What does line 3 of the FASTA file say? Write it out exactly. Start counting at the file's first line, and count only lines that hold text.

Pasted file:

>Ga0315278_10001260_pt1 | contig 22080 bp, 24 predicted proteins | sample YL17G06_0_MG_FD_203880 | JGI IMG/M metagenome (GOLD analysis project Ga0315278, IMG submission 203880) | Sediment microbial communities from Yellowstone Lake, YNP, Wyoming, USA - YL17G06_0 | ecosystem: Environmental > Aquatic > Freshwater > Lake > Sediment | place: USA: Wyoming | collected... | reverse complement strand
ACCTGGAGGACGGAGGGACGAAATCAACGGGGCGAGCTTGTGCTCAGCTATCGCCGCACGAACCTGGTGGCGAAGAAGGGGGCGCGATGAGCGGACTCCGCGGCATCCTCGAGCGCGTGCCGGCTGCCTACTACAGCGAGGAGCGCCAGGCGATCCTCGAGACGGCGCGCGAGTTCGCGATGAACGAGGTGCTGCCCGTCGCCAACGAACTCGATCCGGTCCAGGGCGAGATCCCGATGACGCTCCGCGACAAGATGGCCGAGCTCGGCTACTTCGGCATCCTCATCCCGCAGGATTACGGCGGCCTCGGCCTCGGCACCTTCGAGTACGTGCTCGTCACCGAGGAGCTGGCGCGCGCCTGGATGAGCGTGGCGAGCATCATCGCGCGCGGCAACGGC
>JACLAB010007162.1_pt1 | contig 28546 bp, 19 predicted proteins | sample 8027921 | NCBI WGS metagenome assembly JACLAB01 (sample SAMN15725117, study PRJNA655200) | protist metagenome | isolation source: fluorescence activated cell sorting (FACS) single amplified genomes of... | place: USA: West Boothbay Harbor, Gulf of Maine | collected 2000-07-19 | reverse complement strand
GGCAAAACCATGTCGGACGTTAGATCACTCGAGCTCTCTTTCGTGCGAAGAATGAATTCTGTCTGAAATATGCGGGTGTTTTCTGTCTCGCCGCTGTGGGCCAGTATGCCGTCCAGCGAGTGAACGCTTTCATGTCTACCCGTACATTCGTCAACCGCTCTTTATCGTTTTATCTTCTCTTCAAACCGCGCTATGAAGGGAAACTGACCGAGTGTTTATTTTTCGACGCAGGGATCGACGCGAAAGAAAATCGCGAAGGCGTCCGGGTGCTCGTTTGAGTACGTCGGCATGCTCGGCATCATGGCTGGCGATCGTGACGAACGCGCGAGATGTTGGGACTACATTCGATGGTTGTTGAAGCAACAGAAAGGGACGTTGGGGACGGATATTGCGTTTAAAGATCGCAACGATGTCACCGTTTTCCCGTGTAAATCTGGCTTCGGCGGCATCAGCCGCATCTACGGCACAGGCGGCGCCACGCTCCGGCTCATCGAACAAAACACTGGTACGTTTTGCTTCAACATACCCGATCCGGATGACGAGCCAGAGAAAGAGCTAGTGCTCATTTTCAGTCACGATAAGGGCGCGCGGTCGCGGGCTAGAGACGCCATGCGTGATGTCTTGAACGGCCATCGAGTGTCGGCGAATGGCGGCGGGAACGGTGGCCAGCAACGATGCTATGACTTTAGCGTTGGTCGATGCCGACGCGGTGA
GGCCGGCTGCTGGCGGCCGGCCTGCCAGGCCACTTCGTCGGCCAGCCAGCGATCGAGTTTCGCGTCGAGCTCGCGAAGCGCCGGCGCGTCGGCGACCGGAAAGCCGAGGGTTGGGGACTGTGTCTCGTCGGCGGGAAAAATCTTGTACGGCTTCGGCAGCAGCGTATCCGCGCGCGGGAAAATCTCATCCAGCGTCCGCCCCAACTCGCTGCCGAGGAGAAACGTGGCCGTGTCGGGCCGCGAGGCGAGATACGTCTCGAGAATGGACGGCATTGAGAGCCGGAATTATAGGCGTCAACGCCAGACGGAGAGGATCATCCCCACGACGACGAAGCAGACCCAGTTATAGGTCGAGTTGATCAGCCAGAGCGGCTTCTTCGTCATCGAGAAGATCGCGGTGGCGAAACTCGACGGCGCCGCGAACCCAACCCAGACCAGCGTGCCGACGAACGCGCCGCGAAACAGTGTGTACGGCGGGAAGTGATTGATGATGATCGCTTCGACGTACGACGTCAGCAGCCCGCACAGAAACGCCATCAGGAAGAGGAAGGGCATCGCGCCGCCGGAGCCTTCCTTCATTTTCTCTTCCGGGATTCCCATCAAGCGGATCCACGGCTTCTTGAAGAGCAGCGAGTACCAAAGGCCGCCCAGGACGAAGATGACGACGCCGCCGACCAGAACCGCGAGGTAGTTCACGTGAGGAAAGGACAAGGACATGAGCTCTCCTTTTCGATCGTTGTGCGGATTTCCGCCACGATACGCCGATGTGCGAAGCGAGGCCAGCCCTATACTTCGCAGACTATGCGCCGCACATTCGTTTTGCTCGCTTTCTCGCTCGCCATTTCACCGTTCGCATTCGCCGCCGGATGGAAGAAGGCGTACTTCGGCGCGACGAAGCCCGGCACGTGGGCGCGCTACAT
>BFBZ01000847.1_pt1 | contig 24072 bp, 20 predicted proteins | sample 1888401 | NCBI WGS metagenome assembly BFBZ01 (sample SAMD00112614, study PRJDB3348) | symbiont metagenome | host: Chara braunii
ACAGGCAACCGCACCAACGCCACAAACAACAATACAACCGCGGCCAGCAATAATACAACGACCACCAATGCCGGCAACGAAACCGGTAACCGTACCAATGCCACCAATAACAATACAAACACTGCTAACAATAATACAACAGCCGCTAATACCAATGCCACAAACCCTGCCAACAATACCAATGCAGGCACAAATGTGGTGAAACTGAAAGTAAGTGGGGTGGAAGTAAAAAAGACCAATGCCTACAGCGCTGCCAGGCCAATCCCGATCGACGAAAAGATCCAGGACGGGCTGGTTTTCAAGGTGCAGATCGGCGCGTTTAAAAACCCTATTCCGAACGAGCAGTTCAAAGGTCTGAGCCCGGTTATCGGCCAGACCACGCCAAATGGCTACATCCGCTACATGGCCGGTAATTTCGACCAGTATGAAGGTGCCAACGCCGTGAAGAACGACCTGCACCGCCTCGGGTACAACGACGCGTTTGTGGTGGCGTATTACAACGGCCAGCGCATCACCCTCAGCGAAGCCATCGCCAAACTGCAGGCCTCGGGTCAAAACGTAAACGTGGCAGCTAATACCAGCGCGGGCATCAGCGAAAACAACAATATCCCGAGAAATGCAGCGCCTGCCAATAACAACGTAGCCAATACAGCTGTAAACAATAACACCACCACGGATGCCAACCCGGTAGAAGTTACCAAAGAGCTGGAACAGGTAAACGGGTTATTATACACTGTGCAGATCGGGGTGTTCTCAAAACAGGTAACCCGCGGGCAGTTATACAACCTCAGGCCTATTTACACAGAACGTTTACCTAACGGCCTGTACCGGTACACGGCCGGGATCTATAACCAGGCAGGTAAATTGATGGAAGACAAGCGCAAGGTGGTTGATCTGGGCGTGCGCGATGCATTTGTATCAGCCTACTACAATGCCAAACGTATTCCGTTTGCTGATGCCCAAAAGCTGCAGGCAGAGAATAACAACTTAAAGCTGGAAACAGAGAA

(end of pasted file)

>JACLAB010007162.1_pt1 | contig 28546 bp, 19 predicted proteins | sample 8027921 | NCBI WGS metagenome assembly JACLAB01 (sample SAMN15725117, study PRJNA655200) | protist metagenome | isolation source: fluorescence activated cell sorting (FACS) single amplified genomes of... | place: USA: West Boothbay Harbor, Gulf of Maine | collected 2000-07-19 | reverse complement strand